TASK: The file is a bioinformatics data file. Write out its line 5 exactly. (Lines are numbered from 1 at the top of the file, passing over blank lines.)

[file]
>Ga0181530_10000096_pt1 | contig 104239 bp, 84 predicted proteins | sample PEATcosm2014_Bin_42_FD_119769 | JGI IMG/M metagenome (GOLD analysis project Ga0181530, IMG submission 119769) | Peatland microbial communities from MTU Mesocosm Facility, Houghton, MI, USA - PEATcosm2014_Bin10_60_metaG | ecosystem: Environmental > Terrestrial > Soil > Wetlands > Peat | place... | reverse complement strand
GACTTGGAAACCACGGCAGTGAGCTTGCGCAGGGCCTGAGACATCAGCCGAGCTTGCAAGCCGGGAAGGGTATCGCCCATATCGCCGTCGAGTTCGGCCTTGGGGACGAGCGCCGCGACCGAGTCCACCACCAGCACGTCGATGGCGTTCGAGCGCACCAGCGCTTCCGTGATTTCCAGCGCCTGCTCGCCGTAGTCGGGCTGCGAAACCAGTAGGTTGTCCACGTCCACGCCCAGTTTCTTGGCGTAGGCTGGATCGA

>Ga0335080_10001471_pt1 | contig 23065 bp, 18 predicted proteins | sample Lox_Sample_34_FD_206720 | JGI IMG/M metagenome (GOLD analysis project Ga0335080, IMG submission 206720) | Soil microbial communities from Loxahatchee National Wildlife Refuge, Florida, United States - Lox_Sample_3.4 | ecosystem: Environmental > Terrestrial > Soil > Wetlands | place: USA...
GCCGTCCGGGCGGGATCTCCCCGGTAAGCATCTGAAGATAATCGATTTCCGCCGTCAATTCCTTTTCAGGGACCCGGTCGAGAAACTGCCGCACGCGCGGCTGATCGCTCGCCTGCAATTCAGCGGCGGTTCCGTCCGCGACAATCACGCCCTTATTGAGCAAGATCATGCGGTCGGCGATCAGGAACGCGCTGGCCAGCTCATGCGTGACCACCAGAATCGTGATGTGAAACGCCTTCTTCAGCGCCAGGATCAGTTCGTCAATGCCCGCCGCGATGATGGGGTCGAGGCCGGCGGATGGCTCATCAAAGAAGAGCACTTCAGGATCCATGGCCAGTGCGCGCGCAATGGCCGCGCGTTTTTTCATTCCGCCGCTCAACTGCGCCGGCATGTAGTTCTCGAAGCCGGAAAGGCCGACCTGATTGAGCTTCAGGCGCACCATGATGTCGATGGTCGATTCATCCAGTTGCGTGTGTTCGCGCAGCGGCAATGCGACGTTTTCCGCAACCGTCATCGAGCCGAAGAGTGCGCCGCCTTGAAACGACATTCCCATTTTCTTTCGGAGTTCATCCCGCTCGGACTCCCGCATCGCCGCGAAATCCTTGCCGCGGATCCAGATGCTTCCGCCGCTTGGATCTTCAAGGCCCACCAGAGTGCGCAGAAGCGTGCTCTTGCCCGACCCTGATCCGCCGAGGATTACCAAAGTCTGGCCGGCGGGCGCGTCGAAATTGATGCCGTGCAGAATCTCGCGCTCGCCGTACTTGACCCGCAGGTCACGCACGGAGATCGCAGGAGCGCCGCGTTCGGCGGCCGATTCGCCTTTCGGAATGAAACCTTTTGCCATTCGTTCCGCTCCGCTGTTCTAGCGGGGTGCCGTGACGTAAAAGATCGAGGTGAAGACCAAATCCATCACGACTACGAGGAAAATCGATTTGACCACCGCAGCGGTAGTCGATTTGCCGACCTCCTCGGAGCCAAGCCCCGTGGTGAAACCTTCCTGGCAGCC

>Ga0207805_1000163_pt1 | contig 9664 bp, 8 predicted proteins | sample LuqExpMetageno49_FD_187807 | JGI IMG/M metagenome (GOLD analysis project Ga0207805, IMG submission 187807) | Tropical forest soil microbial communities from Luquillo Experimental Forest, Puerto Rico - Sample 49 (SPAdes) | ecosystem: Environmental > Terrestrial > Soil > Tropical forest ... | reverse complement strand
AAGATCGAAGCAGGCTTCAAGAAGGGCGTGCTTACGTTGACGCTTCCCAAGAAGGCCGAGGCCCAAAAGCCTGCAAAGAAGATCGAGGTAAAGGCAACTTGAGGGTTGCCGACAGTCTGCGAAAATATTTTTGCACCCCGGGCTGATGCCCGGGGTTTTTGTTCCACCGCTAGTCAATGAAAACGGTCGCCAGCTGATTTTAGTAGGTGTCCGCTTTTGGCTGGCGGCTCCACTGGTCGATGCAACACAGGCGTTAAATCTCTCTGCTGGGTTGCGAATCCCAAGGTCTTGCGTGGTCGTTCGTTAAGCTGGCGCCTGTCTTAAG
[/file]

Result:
>Ga0207805_1000163_pt1 | contig 9664 bp, 8 predicted proteins | sample LuqExpMetageno49_FD_187807 | JGI IMG/M metagenome (GOLD analysis project Ga0207805, IMG submission 187807) | Tropical forest soil microbial communities from Luquillo Experimental Forest, Puerto Rico - Sample 49 (SPAdes) | ecosystem: Environmental > Terrestrial > Soil > Tropical forest ... | reverse complement strand